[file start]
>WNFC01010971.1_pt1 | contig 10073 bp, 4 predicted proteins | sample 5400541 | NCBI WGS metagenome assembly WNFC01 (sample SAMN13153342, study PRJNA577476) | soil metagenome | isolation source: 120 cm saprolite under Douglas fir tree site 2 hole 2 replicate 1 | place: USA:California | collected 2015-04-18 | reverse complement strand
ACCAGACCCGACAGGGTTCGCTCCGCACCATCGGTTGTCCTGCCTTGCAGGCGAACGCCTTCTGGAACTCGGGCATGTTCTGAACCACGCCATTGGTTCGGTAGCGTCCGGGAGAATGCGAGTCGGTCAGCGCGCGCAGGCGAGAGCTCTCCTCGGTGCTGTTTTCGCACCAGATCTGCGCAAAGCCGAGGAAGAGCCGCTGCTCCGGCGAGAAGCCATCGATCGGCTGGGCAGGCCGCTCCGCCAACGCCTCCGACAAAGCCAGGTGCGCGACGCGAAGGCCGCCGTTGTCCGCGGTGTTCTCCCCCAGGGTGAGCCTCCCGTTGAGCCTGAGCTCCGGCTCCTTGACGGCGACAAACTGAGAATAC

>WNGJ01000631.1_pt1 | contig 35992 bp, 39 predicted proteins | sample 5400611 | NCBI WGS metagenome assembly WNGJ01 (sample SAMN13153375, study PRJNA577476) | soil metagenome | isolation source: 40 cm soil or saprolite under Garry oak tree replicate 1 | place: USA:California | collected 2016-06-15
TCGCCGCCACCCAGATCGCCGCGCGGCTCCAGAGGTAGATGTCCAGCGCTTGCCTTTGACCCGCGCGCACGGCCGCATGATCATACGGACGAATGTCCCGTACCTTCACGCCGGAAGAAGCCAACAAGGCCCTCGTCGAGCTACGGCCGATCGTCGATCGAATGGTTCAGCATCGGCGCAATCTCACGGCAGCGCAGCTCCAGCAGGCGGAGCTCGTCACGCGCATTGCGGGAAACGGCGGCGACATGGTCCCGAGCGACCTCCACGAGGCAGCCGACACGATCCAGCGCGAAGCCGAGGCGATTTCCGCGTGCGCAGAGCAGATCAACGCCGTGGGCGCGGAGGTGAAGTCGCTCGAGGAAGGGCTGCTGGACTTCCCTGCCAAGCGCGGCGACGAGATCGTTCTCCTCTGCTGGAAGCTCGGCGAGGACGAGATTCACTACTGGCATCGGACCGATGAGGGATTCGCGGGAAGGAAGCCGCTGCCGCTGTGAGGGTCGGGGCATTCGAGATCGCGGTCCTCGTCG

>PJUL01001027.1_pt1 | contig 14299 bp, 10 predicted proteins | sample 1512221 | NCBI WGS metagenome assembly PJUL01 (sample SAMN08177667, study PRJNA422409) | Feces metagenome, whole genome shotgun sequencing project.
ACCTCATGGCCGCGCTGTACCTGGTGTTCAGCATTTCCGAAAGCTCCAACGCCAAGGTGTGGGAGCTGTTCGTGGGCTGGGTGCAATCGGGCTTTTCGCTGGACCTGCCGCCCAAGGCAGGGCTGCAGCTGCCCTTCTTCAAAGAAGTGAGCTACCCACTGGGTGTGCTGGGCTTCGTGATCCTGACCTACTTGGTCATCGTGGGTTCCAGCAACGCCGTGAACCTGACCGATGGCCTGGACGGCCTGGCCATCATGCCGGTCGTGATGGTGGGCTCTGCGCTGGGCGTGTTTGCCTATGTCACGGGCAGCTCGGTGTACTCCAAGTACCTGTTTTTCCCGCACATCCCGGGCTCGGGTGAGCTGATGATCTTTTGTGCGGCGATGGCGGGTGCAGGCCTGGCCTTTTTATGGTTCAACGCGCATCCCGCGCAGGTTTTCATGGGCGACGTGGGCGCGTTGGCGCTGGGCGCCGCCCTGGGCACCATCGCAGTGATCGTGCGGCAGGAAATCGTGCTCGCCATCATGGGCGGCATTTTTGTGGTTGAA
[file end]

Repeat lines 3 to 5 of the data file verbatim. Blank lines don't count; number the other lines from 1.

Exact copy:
>WNGJ01000631.1_pt1 | contig 35992 bp, 39 predicted proteins | sample 5400611 | NCBI WGS metagenome assembly WNGJ01 (sample SAMN13153375, study PRJNA577476) | soil metagenome | isolation source: 40 cm soil or saprolite under Garry oak tree replicate 1 | place: USA:California | collected 2016-06-15
TCGCCGCCACCCAGATCGCCGCGCGGCTCCAGAGGTAGATGTCCAGCGCTTGCCTTTGACCCGCGCGCACGGCCGCATGATCATACGGACGAATGTCCCGTACCTTCACGCCGGAAGAAGCCAACAAGGCCCTCGTCGAGCTACGGCCGATCGTCGATCGAATGGTTCAGCATCGGCGCAATCTCACGGCAGCGCAGCTCCAGCAGGCGGAGCTCGTCACGCGCATTGCGGGAAACGGCGGCGACATGGTCCCGAGCGACCTCCACGAGGCAGCCGACACGATCCAGCGCGAAGCCGAGGCGATTTCCGCGTGCGCAGAGCAGATCAACGCCGTGGGCGCGGAGGTGAAGTCGCTCGAGGAAGGGCTGCTGGACTTCCCTGCCAAGCGCGGCGACGAGATCGTTCTCCTCTGCTGGAAGCTCGGCGAGGACGAGATTCACTACTGGCATCGGACCGATGAGGGATTCGCGGGAAGGAAGCCGCTGCCGCTGTGAGGGTCGGGGCATTCGAGATCGCGGTCCTCGTCG

>PJUL01001027.1_pt1 | contig 14299 bp, 10 predicted proteins | sample 1512221 | NCBI WGS metagenome assembly PJUL01 (sample SAMN08177667, study PRJNA422409) | Feces metagenome, whole genome shotgun sequencing project.